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Adolescent Medicine Providers: A Critical Extension of the Abortion Service Network

Published:September 07, 2022DOI:https://doi.org/10.1016/j.jadohealth.2022.08.004
      Access to safe abortion is a critical element of reproductive freedom as per the World Health Organization [
      • Abortion care Guidelines
      World Health Organization.
      ]. However, following the United States Supreme Court's ruling in Dobbs v. Jackson Women's Health Organization which overturned Roe v. Wade and vacated the constitutional right to abortion, 26 states are expected to heavily restrict or ban abortions [
      • Vinekar K.
      • Karlapudi A.
      • Nathan L.
      • et al.
      Projected Implications of overturning Roe v wade on abortion training in U.S. Obstetrics and gynecology residency programs.
      ]. While the policy environment surrounding abortion continues to change rapidly, the ensuing geographic shift in both patients and service provision will eliminate or delay access to this time-sensitive medical procedure and disproportionately impact adolescents and young adults (AYAs), especially those already experiencing health disparities stemming from systemic racism and bias [
      • Goyal V.
      • McLoughlin Brooks I.H.
      • Powers D.A.
      Differences in abortion rates by race-ethnicity after implementation of a restrictive Texas law.
      ]. For example, Black and Latinx people are more likely to seek an abortion but have more limited access to healthcare and face more structural barriers (travel, childcare, and funding) when accessing abortion [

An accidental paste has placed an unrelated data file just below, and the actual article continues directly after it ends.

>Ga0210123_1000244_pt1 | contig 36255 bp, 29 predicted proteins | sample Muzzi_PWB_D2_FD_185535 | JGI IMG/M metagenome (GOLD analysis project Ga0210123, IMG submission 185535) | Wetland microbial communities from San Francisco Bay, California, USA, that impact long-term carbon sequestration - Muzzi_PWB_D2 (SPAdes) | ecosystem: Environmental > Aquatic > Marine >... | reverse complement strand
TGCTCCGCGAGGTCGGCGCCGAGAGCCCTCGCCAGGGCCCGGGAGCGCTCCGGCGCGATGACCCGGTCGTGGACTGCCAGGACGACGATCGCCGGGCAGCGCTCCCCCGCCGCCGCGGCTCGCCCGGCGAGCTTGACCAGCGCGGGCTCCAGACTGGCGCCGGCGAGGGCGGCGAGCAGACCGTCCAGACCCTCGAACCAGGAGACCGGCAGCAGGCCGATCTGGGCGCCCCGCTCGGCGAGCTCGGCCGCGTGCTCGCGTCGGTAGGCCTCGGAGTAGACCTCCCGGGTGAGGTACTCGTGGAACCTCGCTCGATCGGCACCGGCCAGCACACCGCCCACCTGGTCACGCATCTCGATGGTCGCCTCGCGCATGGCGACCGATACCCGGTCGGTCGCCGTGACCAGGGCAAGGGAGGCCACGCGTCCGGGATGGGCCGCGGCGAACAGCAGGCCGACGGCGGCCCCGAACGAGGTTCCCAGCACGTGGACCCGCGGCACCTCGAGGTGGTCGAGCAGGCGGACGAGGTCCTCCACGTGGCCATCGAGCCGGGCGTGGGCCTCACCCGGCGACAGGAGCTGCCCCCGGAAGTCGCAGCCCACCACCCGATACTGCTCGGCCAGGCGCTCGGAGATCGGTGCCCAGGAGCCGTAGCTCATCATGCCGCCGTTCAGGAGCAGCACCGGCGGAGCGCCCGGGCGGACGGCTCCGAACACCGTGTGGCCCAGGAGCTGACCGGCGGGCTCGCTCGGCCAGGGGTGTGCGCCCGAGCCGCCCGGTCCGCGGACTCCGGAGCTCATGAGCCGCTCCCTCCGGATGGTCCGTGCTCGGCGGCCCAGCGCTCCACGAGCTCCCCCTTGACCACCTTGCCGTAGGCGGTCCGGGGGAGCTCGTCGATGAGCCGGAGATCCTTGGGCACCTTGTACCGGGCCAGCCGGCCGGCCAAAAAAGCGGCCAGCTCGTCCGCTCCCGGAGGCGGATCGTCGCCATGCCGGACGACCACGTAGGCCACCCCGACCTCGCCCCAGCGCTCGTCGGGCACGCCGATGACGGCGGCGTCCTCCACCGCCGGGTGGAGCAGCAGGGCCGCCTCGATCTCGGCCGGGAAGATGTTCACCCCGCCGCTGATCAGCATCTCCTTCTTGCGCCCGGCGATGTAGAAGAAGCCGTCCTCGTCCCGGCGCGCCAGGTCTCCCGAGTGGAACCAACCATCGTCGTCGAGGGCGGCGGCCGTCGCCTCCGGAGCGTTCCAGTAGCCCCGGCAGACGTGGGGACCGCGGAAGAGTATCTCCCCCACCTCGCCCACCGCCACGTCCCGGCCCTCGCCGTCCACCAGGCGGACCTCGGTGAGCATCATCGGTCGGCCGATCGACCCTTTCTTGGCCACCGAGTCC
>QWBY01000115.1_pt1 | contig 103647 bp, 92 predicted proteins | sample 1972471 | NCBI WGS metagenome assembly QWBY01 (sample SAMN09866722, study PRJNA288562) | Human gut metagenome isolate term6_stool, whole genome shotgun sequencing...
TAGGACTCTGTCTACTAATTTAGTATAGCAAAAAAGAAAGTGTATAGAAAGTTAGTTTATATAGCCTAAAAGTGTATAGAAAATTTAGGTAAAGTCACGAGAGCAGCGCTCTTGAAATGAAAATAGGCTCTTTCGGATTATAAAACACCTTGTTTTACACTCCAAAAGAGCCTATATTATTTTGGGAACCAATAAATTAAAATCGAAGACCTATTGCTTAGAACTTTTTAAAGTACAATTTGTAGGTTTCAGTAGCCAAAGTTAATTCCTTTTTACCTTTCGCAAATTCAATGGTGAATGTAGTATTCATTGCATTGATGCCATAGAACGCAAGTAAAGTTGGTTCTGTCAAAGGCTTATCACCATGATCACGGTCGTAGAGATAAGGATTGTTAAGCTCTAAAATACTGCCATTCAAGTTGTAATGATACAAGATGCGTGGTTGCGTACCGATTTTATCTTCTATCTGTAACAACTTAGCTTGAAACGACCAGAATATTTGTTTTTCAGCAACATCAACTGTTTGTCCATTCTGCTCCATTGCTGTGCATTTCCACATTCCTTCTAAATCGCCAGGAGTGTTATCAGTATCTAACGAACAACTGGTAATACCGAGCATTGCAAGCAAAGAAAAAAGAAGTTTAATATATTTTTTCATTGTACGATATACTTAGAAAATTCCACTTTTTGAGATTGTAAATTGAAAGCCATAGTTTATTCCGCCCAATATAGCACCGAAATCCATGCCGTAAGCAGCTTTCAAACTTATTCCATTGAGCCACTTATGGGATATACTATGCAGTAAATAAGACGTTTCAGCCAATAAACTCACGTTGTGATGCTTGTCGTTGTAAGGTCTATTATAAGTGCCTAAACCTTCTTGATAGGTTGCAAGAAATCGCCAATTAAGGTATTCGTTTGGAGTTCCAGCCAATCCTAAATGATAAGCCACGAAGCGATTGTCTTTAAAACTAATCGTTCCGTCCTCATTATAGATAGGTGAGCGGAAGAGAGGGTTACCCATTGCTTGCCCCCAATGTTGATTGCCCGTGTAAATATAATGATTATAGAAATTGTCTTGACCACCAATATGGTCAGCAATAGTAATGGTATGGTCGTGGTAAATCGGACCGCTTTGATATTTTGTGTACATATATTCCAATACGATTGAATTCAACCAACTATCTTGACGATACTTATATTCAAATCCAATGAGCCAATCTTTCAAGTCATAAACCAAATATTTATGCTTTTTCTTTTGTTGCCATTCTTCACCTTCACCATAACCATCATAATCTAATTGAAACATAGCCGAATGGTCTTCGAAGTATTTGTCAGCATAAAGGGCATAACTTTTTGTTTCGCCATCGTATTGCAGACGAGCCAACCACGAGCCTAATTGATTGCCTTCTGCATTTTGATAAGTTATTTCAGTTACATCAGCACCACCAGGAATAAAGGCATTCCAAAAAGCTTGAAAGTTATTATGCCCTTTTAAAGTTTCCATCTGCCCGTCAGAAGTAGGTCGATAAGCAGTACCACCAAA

• Artiga S.
      • Follow H.L.
      • Ranji U.
      • et al.
      What are the Implications of the overturning of Roe v. Wade for racial disparities? Kaiser Family Foundation. Published July 15,.
      ]. Black and Indigenous people are also at a 3 to 4 times greater risk for maternal mortality, which will likely increase in the face of unplanned pregnancies [
      • Artiga S.
      • Follow H.L.
      • Ranji U.
      • et al.
      What are the Implications of the overturning of Roe v. Wade for racial disparities? Kaiser Family Foundation. Published July 15,.
      ,
      • Kozhimannil K.B.
      • Interrante J.D.
      • Tofte A.N.
      • Admon L.K.
      Severe maternal morbidity and mortality among indigenous women in the United States.
      ].
      As of 2019, AYAs aged 20–24 years had the highest abortion rates among all age groups (19.0 abortions per 1,000 women) accounting for 27.6% of all abortions. AYAs aged 15–19 years obtained 8.6% of US abortions (6.0 abortions per 1,000 women). Overall, 77% of AYA abortions occur at ≤ 9 weeks gestation, with older AYAs more likely than younger teens to get abortions at ≤ 9 weeks gestation [
      • Kortsmit K.
      Abortion surveillance — United States, 2019.
      ].